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HIV-infected H9 T Cell. NIAID via Wikimedia Commons // CC BY 2.0 
HIV-infected H9 T Cell. NIAID via Wikimedia Commons // CC BY 2.0 

Scientists Report HIV No Longer Detected in the Blood of British Trial Subject

HIV-infected H9 T Cell. NIAID via Wikimedia Commons // CC BY 2.0 
HIV-infected H9 T Cell. NIAID via Wikimedia Commons // CC BY 2.0 

Scientists recently made a huge stride toward finding a cure for HIV. A team of researchers from five UK universities reported the apparent disappearance of the virus from the blood of a trial subject. According to The Telegraph, the 44-year-old British man may be the first person fully cured of the disease using the new treatment.

The treatments currently available target active T-cells infected with HIV but do nothing to treat dormant T-cells. The team of scientists are currently running a trial of a different kind of therapy meant to tackle HIV in its dormant state. It goes a few steps beyond existing anti-retroviral therapies (ART) by training the body’s immune system to recognize HIV with a vaccine and awakening dormant T-cells so they’re easier to eradicate.

The therapy is currently being administered to 50 volunteers, and so far it seems to have been fully effective in at least one subject. The virus is no longer detectable in the blood of the unnamed patient. This might be due to the regular drugs he’s taking, but if the dormant cells are completely gone as well then the case represents the trial’s first full cure.

HIV has been eliminated from one patient before using a rather roundabout method: In 2008, Timothy Brown received a stem cell transplant from someone with a natural immunity to the disease and was effectively cured. If this new treatment is as promising as it looks, it could offer a more practical solution to the 2.1 million people infected with HIV each year. Researchers plan to move forward with medical tests for the next five years and may eventually look into the treatment as a replacement for current therapies.

[h/t The Telegraph]

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Stop Your Snoring and Track Your Sleep With a Wi-Fi Smart Pillow
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REM-Fit

Everyone could use a better night's rest. The CDC says that only 66 percent of American adults get as much sleep as they should, so if you're spending plenty of time in bed but mostly tossing and turning (or trying to block out your partner's snores), it may be time to smarten up your sleep accessories. As TechCrunch reports, the ZEEQ Smart Pillow improves your sleeping schedule in a multitude of ways, whether you're looking to quiet your snores or need a soothing lullaby to rock you to sleep.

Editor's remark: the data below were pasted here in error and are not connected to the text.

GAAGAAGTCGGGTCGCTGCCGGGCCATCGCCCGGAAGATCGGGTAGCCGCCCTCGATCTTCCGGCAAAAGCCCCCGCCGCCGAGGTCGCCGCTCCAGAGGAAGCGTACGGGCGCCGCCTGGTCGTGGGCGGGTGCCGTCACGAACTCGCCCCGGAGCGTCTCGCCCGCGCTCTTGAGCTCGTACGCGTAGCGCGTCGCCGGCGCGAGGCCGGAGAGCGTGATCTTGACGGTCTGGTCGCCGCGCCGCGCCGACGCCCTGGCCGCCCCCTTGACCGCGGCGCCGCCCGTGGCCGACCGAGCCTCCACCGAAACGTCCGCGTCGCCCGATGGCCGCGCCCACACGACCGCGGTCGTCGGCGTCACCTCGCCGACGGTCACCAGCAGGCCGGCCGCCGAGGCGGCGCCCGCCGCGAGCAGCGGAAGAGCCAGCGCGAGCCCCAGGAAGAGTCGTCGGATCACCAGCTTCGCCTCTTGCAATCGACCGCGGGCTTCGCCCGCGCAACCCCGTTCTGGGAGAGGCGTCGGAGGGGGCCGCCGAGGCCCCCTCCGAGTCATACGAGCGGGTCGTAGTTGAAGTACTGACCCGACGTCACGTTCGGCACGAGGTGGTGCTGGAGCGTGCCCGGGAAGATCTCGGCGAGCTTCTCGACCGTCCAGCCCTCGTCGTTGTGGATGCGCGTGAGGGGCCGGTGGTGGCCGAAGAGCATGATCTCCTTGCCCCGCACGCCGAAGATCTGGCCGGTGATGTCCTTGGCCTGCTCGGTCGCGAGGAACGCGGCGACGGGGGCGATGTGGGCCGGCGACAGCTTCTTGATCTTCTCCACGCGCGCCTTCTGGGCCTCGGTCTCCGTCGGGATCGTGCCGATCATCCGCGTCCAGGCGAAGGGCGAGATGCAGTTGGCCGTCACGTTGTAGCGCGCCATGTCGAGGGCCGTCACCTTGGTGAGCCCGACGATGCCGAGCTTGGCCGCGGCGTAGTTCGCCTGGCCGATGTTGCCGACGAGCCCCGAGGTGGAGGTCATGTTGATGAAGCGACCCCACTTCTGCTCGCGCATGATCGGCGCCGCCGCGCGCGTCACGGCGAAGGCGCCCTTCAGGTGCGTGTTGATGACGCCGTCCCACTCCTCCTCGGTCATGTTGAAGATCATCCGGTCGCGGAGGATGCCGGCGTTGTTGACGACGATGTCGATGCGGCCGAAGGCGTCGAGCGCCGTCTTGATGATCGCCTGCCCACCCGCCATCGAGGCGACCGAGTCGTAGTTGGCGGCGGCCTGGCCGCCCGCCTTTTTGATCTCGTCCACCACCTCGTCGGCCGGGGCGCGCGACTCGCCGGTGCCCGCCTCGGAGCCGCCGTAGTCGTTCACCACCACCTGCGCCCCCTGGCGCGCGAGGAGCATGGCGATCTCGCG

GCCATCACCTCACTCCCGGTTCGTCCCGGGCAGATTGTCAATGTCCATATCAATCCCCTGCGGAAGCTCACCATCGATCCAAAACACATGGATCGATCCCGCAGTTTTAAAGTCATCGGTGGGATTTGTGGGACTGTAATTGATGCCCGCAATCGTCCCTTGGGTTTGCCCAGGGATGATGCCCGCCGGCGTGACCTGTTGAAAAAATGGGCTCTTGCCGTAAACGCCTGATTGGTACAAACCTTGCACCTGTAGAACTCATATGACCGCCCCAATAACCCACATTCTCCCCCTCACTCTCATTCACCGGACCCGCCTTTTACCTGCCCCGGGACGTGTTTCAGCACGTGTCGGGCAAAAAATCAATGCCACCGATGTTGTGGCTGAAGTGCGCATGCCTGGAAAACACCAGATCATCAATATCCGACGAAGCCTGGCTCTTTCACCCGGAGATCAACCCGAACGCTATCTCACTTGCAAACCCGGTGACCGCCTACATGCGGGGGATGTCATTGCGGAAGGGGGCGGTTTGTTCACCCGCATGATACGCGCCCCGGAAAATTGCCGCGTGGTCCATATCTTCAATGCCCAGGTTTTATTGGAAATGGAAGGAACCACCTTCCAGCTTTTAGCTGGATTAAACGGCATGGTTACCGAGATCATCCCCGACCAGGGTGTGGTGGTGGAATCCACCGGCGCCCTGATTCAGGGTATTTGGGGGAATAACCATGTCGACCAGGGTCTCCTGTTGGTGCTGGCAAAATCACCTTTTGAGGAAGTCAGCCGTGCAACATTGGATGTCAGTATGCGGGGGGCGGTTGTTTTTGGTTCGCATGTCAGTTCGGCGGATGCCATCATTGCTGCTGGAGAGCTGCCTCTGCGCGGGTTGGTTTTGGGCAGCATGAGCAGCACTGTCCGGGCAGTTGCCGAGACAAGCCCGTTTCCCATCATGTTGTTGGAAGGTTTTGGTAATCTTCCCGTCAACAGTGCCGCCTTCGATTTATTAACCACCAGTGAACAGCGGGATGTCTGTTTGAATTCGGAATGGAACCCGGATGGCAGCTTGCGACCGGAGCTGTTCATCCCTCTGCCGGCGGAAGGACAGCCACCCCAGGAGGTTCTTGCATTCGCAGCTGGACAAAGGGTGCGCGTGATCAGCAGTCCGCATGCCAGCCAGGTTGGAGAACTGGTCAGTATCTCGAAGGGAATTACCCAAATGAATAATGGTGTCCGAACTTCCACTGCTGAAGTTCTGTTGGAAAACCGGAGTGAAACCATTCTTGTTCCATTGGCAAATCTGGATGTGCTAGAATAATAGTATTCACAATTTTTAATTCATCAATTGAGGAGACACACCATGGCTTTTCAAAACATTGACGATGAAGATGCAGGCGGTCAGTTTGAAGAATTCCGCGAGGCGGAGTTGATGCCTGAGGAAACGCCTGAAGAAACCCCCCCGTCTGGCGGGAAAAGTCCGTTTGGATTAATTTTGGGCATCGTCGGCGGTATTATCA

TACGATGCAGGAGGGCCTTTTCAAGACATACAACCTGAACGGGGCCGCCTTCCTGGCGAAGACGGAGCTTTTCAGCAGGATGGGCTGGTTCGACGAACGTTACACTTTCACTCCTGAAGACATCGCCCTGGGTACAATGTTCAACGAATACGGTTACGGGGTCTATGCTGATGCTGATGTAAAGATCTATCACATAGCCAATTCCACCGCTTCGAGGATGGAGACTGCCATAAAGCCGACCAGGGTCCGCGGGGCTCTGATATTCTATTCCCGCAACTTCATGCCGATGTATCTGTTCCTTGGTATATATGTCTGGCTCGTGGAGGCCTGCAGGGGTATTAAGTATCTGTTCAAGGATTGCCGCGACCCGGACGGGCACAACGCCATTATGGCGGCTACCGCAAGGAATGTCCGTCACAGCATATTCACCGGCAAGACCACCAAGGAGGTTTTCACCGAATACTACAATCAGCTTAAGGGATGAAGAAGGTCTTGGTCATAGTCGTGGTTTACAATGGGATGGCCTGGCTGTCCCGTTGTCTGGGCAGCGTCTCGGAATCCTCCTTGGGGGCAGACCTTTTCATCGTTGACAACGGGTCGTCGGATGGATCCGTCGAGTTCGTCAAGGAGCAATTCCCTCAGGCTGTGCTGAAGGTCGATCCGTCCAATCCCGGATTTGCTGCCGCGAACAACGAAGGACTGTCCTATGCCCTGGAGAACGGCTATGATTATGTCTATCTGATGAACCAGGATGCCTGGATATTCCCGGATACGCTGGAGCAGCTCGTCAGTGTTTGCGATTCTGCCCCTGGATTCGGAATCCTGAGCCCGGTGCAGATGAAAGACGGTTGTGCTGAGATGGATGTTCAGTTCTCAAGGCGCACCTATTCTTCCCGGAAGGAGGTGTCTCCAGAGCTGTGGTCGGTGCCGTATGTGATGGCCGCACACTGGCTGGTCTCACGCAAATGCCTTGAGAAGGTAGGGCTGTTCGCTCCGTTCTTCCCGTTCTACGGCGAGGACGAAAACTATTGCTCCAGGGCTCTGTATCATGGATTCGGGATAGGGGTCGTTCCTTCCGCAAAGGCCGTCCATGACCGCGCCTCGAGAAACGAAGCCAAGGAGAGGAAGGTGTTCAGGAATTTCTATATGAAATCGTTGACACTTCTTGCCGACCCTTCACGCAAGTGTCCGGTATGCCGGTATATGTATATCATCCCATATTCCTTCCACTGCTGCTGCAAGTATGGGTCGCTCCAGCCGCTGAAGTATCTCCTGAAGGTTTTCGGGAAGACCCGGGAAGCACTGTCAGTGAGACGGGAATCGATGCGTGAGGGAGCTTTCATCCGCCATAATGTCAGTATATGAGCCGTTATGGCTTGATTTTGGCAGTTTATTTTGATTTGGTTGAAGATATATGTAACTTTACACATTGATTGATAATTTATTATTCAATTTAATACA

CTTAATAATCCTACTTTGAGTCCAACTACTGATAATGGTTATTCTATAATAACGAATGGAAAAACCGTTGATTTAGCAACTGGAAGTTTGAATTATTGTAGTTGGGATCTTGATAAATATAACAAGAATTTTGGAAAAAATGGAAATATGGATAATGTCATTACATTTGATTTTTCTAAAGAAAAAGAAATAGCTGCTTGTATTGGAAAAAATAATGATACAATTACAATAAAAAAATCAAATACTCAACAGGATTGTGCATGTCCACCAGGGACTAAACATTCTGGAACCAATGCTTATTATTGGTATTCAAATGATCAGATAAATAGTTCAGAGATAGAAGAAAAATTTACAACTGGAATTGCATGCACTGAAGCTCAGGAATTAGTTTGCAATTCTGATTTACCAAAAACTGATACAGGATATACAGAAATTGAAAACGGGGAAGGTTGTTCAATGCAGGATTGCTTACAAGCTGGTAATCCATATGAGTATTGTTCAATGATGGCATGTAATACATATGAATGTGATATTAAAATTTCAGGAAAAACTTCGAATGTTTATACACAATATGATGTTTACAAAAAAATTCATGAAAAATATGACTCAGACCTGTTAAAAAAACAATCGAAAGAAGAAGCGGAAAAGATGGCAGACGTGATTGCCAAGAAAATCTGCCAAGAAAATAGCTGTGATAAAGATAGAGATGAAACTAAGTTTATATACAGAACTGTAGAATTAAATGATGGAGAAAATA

After a successful Kickstarter in 2016, the product is now on sale and ready to get you snoozing. If you're a snorer, the pillow has a microphone designed to listen to the sound of your snores and softly vibrate so that you shift positions to a quieter pose. Accelerometers in the pillow let the sleep tracker know how much you're moving around at night, allowing it to record your sleep stages. Then, you can hook the pillow up to your Amazon Echo or Google Home so that you can have your favorite smart assistant read out the pillow's analysis of your sleep quality and snoring levels the next morning.

The pillow is also equipped with eight different wireless speakers that turn it into an extra-personal musical experience. You can listen to soothing music while you fall asleep, either connecting the pillow to your Spotify or Apple Music account on your phone via Bluetooth or using the built-in relaxation programs. You can even use it to listen to podcasts without disturbing your partner. You can set a timer to turn the music off after a certain period so you don't wake up in the middle of the night still listening to Serial.

And when it's time to wake up, the pillow will analyze your movements to wake you during your lightest sleep stage, again keeping the noise of an alarm from disturbing your partner.

The downside? Suddenly your pillow is just another device with a battery that needs to charge. And forget about using it in a place without Wi-Fi.

The ZEEQ Smart Pillow currently costs $200.

[h/t TechCrunch]

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Want to Fall Asleep Faster? Add This Tweak To Your Bedtime Routine
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iStock

There are countless reasons people have trouble falling asleep. It could be physiological, as in the case of airway-obstructing sleep apnea, or it could be because you’ve had too much caffeine too late in the day. But some of us experience delayed slumber for a different reason: Our racing minds can’t quite shift into a lower gear. If you fall into this hyper-vigilant category, there’s a side effect-free way to try and resolve the problem.

In a study published in the Journal of Experimental Psychology, researchers found that subjects who were tasked with writing out a to-do list for the following day (or days) before bed were able to fall asleep more quickly than other subjects who wrote about only what they had done that day.

The test, performed at Baylor University, recruited 57 people between the ages of 18 and 30 and kept them overnight in a sleep lab. Those who wrote down their planned tasks could use bullet points or paragraphs and fell asleep an average of nine minutes faster than subjects who didn’t. The more specific the list, the faster they were able to crash.

Researchers believe that the act of writing down responsibilities might be one way the brain can let go of a person’s obligations. (Thinking of what you have to do won’t have quite the same effect.) It was a small study, but considering how non-invasive it is, it might be worth trying if you're experiencing a lot of tossing and turning.

[h/t Travel+Leisure]

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